>> Brian Holt: The real answer to that question is you still can do dynamic imports.

[00:05:50] It's just done differently now.
>> Brian Holt: We're gonna talk about it at the end of the third day, but there's a thing called, import as a function, right? And this is going to be how we do dynamic imports now, right? And then you can say promise, .then(React) right and then you can start working with React inside of that promise body.

[00:06:20] So that's also asynchronous.
>> Brian Holt: So semantically it's a bit different but this is ultimately gonna be better for us. It's gonna be better for the web. Okay, so, now this doesn't work. [LAUGH] We broke it. Because this has to be compiled now. Because right now, well, actually, Chrome does support a little bit of ES6 modules native to the browser, but we're not going to be doing that today.

[00:06:53] So we need to run this through webpack now, so that webpack can go out and grab React, it can go out and grab react-dom, compile them together and send down one file.
>> Brian Holt: So,
>> Brian Holt: What we're gonna do here
>> Brian Holt: Is, there it is.
>> Brian Holt: We're gonna go to the command line.

[00:07:21] And we're gonna say,
>> Brian Holt: First of all, you're gonna have to do either a yarn global add or an npm install--global.
>> Brian Holt: If you're getting sick of this, there's also kind of a little cheat that you can do here. You can also say ./node_modules/.bin/webpack, it should work for all of you if you've done the yarn installs.

[00:07:48] So, inside of bin, it's gonna be all the different things that are being included into our project. So we could call eslint from there. We could call flow from there, prettier, all these different things. So if you want to, you can do that as well, or you can just install it globally.

[00:08:06] That's kind of up to you. I have installed globally, so I'm just going to do it that way. Maybe I don't. So I'm gonna do it that way. Node modules.bin/webpack. Then the entry file is going to be client, or it's gonna be jsx, ClientApp.jsx. And then I'm gonna have it output to public/bundle.js.

[00:08:33] So, you can see now, it took in this file, Clientapp dot jsx, and it output bundle.js. So now, if you go into pubic you should see a file called bundle.js,
>> Brian Holt: And you can see that it has all of this stuff in there.
>> Brian Holt: Did I not save this?

[00:09:08] I did not save it, okay. This should be a lot bigger now, because it's going to include, run it again.
>> Brian Holt: There you go, okay. Yours should look something like that, right? Basically it's saying I needed to include all of this stuff, right? Cuz this is all the stuff coming from React.

[00:09:33] And I outputted a bundle that is 739 kilobytes. Seems reasonable, doesn't it? It's not, it's not reasonable at all. But you have to keep in mind, this is un-minified, this is un-g zipped, and this is the development build, right? So we're building specifically now for our purposes. This is gonna be cone that's easier to read, so you can actually open up the bundle and read it.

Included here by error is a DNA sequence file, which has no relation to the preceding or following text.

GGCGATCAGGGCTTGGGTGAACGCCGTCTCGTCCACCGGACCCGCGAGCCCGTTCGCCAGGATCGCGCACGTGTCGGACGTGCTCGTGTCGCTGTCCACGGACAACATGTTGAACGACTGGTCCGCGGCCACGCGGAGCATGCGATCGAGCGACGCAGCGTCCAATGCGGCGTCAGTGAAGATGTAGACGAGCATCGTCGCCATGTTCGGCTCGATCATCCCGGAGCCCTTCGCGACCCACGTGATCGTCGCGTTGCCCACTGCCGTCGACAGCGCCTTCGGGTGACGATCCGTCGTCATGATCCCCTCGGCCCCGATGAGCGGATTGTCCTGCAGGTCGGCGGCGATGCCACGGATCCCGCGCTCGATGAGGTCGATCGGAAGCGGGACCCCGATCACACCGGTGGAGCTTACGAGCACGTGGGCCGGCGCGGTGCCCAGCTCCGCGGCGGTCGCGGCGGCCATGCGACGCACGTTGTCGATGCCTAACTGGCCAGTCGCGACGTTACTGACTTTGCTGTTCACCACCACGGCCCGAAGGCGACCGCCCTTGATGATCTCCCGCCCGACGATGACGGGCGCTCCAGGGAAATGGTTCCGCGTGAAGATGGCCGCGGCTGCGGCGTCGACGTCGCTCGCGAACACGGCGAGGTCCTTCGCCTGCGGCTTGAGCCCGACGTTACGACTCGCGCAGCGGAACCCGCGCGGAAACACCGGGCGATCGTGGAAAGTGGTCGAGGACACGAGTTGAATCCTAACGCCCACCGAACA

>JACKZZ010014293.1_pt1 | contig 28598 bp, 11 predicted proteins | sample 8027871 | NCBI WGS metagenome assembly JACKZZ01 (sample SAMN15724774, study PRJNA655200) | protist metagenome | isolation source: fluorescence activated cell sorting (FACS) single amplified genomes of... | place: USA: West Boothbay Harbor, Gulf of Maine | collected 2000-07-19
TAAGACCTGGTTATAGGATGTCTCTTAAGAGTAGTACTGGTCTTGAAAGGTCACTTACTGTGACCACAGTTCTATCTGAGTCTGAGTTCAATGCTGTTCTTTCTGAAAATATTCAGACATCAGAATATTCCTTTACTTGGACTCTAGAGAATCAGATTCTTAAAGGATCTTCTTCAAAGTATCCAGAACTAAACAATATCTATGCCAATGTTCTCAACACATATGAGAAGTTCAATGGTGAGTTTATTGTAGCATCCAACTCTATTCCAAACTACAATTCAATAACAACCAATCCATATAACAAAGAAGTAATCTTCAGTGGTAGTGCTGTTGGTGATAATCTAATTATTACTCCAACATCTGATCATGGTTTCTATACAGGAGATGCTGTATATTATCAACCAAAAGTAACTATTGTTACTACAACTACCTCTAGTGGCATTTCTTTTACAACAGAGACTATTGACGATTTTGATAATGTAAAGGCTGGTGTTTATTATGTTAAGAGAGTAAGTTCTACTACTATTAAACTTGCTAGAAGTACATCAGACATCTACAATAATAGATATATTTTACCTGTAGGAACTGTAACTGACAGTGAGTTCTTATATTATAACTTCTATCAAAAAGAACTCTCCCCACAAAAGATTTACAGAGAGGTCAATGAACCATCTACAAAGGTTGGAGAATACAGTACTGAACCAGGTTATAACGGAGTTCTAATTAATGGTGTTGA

[00:09:56] And it's going to be the version of React that has all the developer warnings and all that kind of stuff available.
>> Brian Holt: So when we build this for production, it's going to be much smaller, right? Because it's gonna minified. It's gonna be gzipped. It's gonna be tree shook.

[00:10:11] It's gonna be all those different things.
>> Brian Holt: Okay, so now if we go to index.html and we have the script right here. We're gonna say source equals public/bundle.js, right? And now, we don't have to include these two script tags up here either, right? Cuz they already been included with our bundle.

[00:10:43] So this is one of the nice parts about webpack. Cuz every time I include a module, I don't have to go and add another script tag. It's just going to be always included in there in that bundle.
>> Brian Holt: So I should be able now to go to this.

[00:11:04] And I can refresh, and it still works, right? Everything's still being included.
>> Brian Holt: And you can see there it's only including bundle. Which if you look at how big it is, it's quite large
>> Brian Holt: You can see it's huge.
>> Brian Holt: I mean look at that, look on the side there.

[00:11:32] It's just astronomically huge. But this is literally the entire library for React unminified with all of the development helpers.
>> Brian Holt: Any questions about webpack?
>> Speaker 3: Could you go back to the client again?
>> Brian Holt: Yeah.
>> Speaker 3: How does it know how to do that without any webpack config file?

>> Brian Holt: Well we're just using all the default setttings.
>> Speaker 3: And wetpack already has that out of the box?
>> Brian Holt: Yeah, it's actually, people like to think that wetpack is a big complicated beast for sure. It doesn't have to be a big complicated beast. The only thing that bare minimum that it requires, it requires an entry point, which we gave it, Clientapp, and requires an exit point.

[00:12:25] Which is bundle.js. Everything else, we can just rely on webpack to take care of. Now don't get me wrong, we're about to make a big ass config file, right? Because we don't want the default build, but by in itself this works as is. Webpack can be configured through the CLI.

[00:12:47] I guess that's what I'm trying to get at here.